Retailers had placed much hope on a big midsummer shopping spurt, but July proved to be somewhat lackluster, amid renewed lockdowns and new waves of coronavirus cases. Retail sales grew only 1.2% last month compared to June.
Overall sales in July stayed above pre-pandemic levels. This followed a blockbuster June, when sales jumped 8.4% — marking the first month since the start of the pandemic when shoppers spent more than a year earlier, recovering from the historic wipeout in spring.
In July, people bought a lot of electronics to stay entertained at home and appliances for home remodels, and finally slowed their run on exercise gear and outdoor equipment like kayaks and dumbbells. They also started shopping for clothes again, got into their cars for trips, stopping to fill up at gas stations, and cautiously went out to eat as more stores and restaurants reopened, the Commerce Department data showed Friday.
Retail sales — a measure including spending on gasoline, cars, food and drink — are a major part of the economy. The U.S. is slowly dragging out of the sharpest economic contraction in modern history, as parts of the country still report record spikes in coronavirus cases. Many locales have shuttered their businesses again and reimposed restrictions on public gatherings.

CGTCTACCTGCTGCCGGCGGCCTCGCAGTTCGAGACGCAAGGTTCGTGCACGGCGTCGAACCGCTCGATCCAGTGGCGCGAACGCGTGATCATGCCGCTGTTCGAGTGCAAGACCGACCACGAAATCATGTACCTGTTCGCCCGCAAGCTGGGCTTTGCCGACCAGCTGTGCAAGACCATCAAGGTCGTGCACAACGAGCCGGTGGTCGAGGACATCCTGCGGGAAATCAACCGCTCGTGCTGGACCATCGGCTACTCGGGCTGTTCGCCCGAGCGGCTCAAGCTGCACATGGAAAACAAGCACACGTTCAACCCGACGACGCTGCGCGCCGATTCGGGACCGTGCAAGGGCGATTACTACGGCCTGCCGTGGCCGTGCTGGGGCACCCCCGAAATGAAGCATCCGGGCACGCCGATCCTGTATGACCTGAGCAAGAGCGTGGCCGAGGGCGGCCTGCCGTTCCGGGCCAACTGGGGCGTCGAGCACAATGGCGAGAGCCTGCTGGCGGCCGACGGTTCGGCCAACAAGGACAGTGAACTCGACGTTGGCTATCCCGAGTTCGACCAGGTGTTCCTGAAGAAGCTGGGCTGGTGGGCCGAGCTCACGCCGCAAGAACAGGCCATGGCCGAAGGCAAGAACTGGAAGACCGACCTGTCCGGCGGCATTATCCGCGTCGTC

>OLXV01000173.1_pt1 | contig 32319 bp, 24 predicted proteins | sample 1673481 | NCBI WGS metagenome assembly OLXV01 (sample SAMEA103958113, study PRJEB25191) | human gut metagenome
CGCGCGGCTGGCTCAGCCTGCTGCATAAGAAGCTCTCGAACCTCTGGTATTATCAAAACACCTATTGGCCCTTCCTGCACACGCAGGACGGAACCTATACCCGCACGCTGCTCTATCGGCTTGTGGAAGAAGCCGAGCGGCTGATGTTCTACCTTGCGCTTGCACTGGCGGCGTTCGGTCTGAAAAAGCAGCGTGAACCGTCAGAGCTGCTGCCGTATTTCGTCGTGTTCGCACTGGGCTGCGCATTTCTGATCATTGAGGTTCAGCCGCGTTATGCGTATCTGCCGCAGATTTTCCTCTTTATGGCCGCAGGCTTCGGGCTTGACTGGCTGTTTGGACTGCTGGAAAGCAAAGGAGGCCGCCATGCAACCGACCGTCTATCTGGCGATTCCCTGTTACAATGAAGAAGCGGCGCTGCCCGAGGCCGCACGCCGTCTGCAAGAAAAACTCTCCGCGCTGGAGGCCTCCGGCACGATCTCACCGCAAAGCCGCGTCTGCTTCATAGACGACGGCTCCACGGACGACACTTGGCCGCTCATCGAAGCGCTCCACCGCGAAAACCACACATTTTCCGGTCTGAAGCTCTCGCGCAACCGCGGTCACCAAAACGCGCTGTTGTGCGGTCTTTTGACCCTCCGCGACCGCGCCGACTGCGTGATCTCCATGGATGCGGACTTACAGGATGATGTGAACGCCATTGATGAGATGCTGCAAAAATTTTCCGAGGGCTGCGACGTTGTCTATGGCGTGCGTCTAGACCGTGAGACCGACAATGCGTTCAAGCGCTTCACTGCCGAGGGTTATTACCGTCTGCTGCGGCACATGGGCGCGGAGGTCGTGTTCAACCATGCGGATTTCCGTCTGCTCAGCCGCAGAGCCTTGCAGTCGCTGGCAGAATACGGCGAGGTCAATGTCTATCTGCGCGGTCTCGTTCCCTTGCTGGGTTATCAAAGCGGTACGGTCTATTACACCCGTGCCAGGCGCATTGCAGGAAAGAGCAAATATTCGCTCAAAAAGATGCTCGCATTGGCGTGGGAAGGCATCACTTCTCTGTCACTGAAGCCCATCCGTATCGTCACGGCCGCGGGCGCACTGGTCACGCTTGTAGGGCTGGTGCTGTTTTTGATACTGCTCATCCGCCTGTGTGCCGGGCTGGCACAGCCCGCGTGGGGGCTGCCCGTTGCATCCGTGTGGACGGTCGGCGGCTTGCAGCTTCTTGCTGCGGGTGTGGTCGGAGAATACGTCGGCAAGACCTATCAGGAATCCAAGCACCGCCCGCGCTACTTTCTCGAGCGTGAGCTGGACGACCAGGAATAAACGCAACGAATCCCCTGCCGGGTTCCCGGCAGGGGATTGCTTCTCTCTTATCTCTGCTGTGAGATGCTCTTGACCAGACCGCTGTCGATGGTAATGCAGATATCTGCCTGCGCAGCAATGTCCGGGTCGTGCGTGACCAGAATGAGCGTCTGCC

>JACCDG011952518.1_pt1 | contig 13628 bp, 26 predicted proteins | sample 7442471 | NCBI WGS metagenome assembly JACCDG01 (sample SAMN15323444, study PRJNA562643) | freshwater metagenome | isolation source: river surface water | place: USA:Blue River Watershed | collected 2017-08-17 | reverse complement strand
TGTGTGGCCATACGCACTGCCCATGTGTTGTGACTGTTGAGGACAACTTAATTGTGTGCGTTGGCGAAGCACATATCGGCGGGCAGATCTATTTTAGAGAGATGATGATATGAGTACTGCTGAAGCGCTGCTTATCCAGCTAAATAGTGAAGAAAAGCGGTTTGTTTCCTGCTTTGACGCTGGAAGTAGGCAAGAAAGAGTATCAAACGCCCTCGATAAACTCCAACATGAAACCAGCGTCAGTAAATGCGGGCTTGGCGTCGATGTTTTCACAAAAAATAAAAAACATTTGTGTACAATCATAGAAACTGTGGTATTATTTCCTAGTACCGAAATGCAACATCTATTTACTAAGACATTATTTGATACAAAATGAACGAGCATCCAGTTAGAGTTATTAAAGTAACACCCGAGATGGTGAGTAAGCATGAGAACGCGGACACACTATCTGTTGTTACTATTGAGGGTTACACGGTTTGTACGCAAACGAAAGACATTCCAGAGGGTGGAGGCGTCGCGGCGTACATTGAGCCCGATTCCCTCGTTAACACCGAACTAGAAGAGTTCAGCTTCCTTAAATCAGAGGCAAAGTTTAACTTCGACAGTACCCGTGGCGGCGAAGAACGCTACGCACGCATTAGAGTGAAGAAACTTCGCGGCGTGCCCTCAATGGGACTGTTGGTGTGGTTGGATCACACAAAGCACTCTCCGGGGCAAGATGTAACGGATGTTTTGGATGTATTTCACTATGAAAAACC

Here’s where people were spending in July, compared with a month earlier:
- Electronics stores: +22.9%
- Gas stations: +6.2%
- Clothing and accessories stores: +5.7%
- Restaurants and bars: +5%
- Online retailers: +0.7%
- Grocery stores: +0.4%
- Department stores: +0.1%
- Big-box stores: -0.2%
- Home improvement and gardening stores: -2.9%
- Sports, music and other hobby stores: -5%
Many restaurants, bars and stores continue to struggle to stay afloat — five months into the pandemic. Tens of millions remain jobless and the boosted unemployment checks, which spurred a wave of spending in May and June, expired at the end of July.
Online shopping has been the clear winner during the pandemic. Walmart, Amazon, grocery delivery company Instacart and scores of other online retailers have reported skyrocketing demand. Amazon, for one, doubled profits between April and June, netting $5.2 billion despite spending billions on coronavirus-related costs and hired almost 200,000 new workers.
Overall, demand for clothes had taken an especially big hit in the early months of the pandemic, tipping a growing list of major retailers into bankruptcy: department stores Stein Mart, J.C. Penney, Lord & Taylor and Neiman Marcus; men’s retailers Brooks Brothers and the parent company of Jos. A. Bank and Men’s Wearhouse; clothing chains J. Crew and parent company of Ann Taylor and Loft; and others.
“Time will tell, but the bottom line is that the economy is far from being out of the woods,” National Retail Federation Chief Economist Jack Kleinhenz wrote last week. “The question is whether it is re-entering the woods.”